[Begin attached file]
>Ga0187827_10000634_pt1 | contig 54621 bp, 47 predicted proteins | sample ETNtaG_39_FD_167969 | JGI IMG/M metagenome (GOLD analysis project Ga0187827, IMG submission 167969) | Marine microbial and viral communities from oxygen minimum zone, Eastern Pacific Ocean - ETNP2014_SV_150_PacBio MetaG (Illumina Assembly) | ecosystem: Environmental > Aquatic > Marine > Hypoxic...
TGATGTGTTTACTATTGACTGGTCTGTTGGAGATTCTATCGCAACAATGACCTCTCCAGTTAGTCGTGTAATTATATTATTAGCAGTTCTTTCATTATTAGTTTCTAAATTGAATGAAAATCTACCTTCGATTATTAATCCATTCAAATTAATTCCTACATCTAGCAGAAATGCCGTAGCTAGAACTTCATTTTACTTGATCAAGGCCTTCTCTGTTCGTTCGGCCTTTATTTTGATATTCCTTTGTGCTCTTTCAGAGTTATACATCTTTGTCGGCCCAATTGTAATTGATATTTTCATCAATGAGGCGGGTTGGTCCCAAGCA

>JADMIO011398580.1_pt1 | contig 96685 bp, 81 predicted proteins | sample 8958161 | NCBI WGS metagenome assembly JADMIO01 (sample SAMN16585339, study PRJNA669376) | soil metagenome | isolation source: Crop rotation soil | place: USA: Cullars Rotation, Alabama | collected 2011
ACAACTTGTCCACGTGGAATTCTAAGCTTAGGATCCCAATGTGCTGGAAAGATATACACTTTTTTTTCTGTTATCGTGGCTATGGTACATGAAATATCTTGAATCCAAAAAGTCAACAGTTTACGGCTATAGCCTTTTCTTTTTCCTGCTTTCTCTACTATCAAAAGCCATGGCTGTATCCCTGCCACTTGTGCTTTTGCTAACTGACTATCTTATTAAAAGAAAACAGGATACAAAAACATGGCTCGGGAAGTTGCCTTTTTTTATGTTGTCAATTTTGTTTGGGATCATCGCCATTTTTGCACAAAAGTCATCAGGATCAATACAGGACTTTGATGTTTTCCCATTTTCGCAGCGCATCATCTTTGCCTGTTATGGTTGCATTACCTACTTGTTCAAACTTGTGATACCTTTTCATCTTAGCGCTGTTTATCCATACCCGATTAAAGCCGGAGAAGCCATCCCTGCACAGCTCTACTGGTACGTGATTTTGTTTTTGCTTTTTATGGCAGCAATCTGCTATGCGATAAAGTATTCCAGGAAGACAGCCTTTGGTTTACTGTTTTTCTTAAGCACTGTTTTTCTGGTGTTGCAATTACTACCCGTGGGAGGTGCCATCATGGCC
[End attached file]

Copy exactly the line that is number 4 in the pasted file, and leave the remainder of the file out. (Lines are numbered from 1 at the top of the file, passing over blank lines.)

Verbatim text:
ACAACTTGTCCACGTGGAATTCTAAGCTTAGGATCCCAATGTGCTGGAAAGATATACACTTTTTTTTCTGTTATCGTGGCTATGGTACATGAAATATCTTGAATCCAAAAAGTCAACAGTTTACGGCTATAGCCTTTTCTTTTTCCTGCTTTCTCTACTATCAAAAGCCATGGCTGTATCCCTGCCACTTGTGCTTTTGCTAACTGACTATCTTATTAAAAGAAAACAGGATACAAAAACATGGCTCGGGAAGTTGCCTTTTTTTATGTTGTCAATTTTGTTTGGGATCATCGCCATTTTTGCACAAAAGTCATCAGGATCAATACAGGACTTTGATGTTTTCCCATTTTCGCAGCGCATCATCTTTGCCTGTTATGGTTGCATTACCTACTTGTTCAAACTTGTGATACCTTTTCATCTTAGCGCTGTTTATCCATACCCGATTAAAGCCGGAGAAGCCATCCCTGCACAGCTCTACTGGTACGTGATTTTGTTTTTGCTTTTTATGGCAGCAATCTGCTATGCGATAAAGTATTCCAGGAAGACAGCCTTTGGTTTACTGTTTTTCTTAAGCACTGTTTTTCTGGTGTTGCAATTACTACCCGTGGGAGGTGCCATCATGGCC